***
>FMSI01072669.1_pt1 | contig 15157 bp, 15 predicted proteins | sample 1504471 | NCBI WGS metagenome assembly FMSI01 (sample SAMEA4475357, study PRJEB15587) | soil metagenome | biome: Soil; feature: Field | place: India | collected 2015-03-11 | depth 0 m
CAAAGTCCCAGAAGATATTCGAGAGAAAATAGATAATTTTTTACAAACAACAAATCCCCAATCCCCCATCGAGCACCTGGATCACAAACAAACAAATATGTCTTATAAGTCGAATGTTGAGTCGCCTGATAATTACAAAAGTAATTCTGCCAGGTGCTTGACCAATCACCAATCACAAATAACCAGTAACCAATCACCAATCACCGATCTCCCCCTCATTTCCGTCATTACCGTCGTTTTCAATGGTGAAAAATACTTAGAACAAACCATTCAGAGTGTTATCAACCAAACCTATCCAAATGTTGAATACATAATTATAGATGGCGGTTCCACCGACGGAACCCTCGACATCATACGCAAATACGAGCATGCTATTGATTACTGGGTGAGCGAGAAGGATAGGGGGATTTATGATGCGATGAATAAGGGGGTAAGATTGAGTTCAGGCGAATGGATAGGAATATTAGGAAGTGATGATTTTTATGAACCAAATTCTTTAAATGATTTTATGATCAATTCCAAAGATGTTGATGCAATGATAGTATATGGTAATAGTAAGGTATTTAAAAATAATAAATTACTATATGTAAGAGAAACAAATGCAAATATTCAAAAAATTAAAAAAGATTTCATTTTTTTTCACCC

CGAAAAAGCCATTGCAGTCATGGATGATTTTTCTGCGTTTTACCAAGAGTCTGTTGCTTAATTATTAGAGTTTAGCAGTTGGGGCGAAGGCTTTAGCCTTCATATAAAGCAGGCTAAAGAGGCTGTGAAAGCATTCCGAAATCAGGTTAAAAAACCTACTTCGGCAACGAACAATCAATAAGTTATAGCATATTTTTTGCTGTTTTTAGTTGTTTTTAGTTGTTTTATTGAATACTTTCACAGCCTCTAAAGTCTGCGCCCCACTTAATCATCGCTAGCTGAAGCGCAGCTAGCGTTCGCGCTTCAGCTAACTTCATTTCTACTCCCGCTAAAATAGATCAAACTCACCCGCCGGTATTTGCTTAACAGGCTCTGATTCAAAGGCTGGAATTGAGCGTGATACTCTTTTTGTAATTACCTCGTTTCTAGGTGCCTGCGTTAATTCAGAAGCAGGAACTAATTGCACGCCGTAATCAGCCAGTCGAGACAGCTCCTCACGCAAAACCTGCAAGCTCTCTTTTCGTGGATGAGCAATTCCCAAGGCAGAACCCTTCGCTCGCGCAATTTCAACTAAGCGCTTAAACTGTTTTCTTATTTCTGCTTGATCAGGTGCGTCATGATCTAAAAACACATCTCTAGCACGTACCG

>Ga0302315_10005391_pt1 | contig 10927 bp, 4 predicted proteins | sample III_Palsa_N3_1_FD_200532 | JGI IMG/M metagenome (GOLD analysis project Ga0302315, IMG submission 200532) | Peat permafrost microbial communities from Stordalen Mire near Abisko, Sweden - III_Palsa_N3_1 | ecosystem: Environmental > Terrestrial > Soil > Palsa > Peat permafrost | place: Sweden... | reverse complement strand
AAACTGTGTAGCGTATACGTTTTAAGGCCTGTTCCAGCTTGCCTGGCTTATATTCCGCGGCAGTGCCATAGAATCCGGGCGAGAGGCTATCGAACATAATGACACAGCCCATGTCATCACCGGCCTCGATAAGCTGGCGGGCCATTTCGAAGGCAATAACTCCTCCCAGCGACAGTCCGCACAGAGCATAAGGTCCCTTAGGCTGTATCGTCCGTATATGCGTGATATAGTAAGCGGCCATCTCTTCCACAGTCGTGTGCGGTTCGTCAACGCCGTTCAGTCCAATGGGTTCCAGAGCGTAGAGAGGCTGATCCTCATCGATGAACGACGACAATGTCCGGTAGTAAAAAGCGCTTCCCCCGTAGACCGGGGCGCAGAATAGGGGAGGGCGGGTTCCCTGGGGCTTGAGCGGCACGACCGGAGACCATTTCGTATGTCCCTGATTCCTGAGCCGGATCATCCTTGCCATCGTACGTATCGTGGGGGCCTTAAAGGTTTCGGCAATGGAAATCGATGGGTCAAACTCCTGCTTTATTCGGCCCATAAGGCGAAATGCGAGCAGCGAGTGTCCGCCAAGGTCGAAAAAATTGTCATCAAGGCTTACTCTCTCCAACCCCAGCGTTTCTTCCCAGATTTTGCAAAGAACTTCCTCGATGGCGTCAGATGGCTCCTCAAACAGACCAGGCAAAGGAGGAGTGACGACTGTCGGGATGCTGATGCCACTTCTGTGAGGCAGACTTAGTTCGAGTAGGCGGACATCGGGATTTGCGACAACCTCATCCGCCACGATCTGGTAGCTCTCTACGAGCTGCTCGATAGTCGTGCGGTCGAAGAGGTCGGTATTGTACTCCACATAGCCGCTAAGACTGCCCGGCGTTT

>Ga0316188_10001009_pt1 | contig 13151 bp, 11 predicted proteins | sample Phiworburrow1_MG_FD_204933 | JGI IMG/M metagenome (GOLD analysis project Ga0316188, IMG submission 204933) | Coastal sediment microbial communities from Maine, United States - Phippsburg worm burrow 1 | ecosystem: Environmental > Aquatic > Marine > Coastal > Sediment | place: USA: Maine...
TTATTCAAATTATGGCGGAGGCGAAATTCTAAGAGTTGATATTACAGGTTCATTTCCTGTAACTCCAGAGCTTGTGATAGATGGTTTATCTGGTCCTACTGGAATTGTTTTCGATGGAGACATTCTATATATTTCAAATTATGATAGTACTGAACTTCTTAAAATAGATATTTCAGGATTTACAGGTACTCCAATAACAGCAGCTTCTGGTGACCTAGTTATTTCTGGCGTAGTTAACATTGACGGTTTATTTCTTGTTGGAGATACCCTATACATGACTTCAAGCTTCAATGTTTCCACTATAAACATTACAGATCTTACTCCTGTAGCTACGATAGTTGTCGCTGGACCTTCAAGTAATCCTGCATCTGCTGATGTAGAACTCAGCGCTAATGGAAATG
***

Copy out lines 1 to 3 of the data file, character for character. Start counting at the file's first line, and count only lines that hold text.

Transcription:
>FMSI01072669.1_pt1 | contig 15157 bp, 15 predicted proteins | sample 1504471 | NCBI WGS metagenome assembly FMSI01 (sample SAMEA4475357, study PRJEB15587) | soil metagenome | biome: Soil; feature: Field | place: India | collected 2015-03-11 | depth 0 m
CAAAGTCCCAGAAGATATTCGAGAGAAAATAGATAATTTTTTACAAACAACAAATCCCCAATCCCCCATCGAGCACCTGGATCACAAACAAACAAATATGTCTTATAAGTCGAATGTTGAGTCGCCTGATAATTACAAAAGTAATTCTGCCAGGTGCTTGACCAATCACCAATCACAAATAACCAGTAACCAATCACCAATCACCGATCTCCCCCTCATTTCCGTCATTACCGTCGTTTTCAATGGTGAAAAATACTTAGAACAAACCATTCAGAGTGTTATCAACCAAACCTATCCAAATGTTGAATACATAATTATAGATGGCGGTTCCACCGACGGAACCCTCGACATCATACGCAAATACGAGCATGCTATTGATTACTGGGTGAGCGAGAAGGATAGGGGGATTTATGATGCGATGAATAAGGGGGTAAGATTGAGTTCAGGCGAATGGATAGGAATATTAGGAAGTGATGATTTTTATGAACCAAATTCTTTAAATGATTTTATGATCAATTCCAAAGATGTTGATGCAATGATAGTATATGGTAATAGTAAGGTATTTAAAAATAATAAATTACTATATGTAAGAGAAACAAATGCAAATATTCAAAAAATTAAAAAAGATTTCATTTTTTTTCACCC

CGAAAAAGCCATTGCAGTCATGGATGATTTTTCTGCGTTTTACCAAGAGTCTGTTGCTTAATTATTAGAGTTTAGCAGTTGGGGCGAAGGCTTTAGCCTTCATATAAAGCAGGCTAAAGAGGCTGTGAAAGCATTCCGAAATCAGGTTAAAAAACCTACTTCGGCAACGAACAATCAATAAGTTATAGCATATTTTTTGCTGTTTTTAGTTGTTTTTAGTTGTTTTATTGAATACTTTCACAGCCTCTAAAGTCTGCGCCCCACTTAATCATCGCTAGCTGAAGCGCAGCTAGCGTTCGCGCTTCAGCTAACTTCATTTCTACTCCCGCTAAAATAGATCAAACTCACCCGCCGGTATTTGCTTAACAGGCTCTGATTCAAAGGCTGGAATTGAGCGTGATACTCTTTTTGTAATTACCTCGTTTCTAGGTGCCTGCGTTAATTCAGAAGCAGGAACTAATTGCACGCCGTAATCAGCCAGTCGAGACAGCTCCTCACGCAAAACCTGCAAGCTCTCTTTTCGTGGATGAGCAATTCCCAAGGCAGAACCCTTCGCTCGCGCAATTTCAACTAAGCGCTTAAACTGTTTTCTTATTTCTGCTTGATCAGGTGCGTCATGATCTAAAAACACATCTCTAGCACGTACCG